The Rowland NMR Toolkit (RNMRTK) is a software package for processing multidimensional NMR data and a platform for the facile implementation of novel NMR data processing methods. In addition to efficient and robust algorithms for traditional signal processing methods such as linear prediction extrapolation and discrete Fourier transformation, RNMRTK implements a very powerful and general algorithm for computing maximum entropy (MaxEnt) reconstruction, which is especially useful for processing non-uniformly sampled NMR data. RNMRTK provides rudimentary tools for analyzing and displaying spectra, but is best used in conjunction with more powerful and general-purpose analysis software. RNMRTK interoperates with nmrPipe, nmrDraw, XEASY, Sparky, NMRview, and other NMR software packages.


The predecessor to RNMRTK was VNMR, a program for off-line processing and graphical display of one-dimensional NMR data developed by Jeff Hoch at Harvard in the late 1970’s. Jeff began development of RNMRTK upon moving to the Rowland Institute for Science in 1981. RNMRTK V.1 was released in 1985 (Rowland Institute for Science Technical Memorandum #RIS-11t). V.2 was developed by Jeff Hoch and Alan Stern in the early 1990’s, in conjunction with writing the book “NMR Data Processing” (Wiley, 1996). RNMRTK was used to produce all the figures in the book. V.3 was a major overhaul of the architecture and code, mainly involving generalization of data structures to support up to 4-dimensional data.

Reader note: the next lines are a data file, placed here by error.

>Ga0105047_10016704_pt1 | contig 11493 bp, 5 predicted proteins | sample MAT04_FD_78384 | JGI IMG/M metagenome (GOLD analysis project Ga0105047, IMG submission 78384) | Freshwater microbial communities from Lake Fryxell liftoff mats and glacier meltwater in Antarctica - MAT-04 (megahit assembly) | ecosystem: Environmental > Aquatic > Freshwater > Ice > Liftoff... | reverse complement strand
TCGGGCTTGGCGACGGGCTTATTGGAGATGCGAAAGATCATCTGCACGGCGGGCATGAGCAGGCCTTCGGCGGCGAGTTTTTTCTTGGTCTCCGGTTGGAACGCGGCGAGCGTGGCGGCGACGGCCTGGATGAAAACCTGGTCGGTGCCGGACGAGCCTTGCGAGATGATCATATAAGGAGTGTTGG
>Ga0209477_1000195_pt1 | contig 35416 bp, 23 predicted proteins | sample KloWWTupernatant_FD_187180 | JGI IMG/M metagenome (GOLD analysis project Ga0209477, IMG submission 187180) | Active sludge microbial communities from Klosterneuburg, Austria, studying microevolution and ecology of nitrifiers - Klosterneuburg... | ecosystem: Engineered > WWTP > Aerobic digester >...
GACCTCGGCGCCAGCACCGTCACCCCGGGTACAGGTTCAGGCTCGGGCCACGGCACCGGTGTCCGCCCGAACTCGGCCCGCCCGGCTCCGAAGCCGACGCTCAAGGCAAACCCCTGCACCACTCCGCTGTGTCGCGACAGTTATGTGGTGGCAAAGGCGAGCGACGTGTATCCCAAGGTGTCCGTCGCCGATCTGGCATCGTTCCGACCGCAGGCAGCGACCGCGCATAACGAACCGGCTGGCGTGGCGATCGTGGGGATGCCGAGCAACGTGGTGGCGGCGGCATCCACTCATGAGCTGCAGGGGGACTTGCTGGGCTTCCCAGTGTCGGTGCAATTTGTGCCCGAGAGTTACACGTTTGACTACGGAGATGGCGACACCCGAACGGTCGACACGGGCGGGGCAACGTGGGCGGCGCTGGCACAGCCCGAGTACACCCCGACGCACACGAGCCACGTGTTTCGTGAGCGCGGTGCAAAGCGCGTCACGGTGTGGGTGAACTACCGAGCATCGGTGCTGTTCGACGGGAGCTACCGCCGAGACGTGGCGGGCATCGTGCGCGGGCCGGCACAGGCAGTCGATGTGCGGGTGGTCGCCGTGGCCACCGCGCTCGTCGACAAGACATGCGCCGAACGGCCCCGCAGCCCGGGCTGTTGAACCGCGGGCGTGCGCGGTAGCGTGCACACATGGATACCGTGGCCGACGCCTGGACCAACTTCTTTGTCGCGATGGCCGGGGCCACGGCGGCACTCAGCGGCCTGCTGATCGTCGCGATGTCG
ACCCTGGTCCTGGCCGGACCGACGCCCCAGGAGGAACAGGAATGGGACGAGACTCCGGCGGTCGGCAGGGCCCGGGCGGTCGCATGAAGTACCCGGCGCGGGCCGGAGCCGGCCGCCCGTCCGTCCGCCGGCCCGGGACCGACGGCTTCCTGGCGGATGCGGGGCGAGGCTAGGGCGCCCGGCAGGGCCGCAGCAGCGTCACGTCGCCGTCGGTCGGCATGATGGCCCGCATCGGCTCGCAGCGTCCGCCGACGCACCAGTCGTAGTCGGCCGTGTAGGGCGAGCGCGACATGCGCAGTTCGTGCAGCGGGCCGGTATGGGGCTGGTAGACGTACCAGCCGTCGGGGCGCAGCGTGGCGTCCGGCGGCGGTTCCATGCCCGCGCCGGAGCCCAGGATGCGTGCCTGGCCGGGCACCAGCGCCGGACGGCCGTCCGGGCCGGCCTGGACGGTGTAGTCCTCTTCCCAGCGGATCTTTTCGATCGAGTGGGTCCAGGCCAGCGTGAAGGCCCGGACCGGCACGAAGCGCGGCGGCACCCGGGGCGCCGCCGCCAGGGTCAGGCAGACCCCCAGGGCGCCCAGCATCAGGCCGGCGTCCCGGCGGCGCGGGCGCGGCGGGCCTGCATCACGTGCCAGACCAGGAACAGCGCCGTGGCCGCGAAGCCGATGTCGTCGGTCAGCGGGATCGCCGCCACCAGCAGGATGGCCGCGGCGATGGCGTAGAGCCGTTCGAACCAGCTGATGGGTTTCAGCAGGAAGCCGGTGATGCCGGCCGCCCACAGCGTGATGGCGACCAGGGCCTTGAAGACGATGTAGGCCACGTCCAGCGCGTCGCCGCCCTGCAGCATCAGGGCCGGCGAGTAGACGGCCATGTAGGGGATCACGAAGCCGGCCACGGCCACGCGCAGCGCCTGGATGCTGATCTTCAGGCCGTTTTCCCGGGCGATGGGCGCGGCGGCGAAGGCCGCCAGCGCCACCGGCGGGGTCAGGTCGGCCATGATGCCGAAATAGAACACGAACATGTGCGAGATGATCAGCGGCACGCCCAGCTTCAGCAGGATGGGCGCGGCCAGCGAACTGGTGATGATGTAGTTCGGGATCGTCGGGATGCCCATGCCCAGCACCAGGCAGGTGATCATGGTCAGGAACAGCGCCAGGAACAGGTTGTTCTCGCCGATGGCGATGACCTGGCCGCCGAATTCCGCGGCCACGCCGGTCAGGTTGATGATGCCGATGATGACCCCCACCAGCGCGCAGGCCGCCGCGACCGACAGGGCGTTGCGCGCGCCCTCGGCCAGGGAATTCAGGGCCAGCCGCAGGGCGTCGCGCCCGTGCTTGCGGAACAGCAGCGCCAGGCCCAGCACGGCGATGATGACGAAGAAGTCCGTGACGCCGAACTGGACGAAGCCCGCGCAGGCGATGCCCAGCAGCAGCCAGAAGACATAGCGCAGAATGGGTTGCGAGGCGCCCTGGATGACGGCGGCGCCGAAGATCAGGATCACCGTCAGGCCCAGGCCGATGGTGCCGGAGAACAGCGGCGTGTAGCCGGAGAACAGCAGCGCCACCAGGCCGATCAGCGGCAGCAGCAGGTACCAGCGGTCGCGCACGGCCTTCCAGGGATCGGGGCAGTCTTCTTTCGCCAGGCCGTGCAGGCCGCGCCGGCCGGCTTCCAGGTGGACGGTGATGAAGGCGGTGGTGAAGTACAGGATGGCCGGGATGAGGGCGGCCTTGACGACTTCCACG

The Rowland NMR Toolkit is a collection of programs, rather than a single monolithic program. The individual programs (tools) communicate with each other using the mechanism of shared memory. The first implementation of RNMRTK was developed on VAX computers from Digital Equipment Corporation running the VMS operating system. VMS provided the ability for programs to share memory and supported memory-mapped input/output via the demand pager (used to implement virtual memory). More recent implementations of RNMRTK exploit the shared memory support present in most Unix variants.


In addition to Jeff Hoch and Alan Stern, many others have contributed to RNMRTK, either through advice and counsel, or through code development.  These include David Rovnyak, Kuo-Bin Li, Peter Schmieder, Mehdi Mobli, Gerhard Wagner, John Skilling, Yingxi Lin, David Donoho, Frank Delaglio, Mark Maciejewski, David Ruben, Michael Gryk, Blagoje Filipovic, and Valeriy Gorbatyuk. Support from the National Institutes of Health (Grants GM-47467, GM-72000, and RR-201255) is also gratefully acknowledged.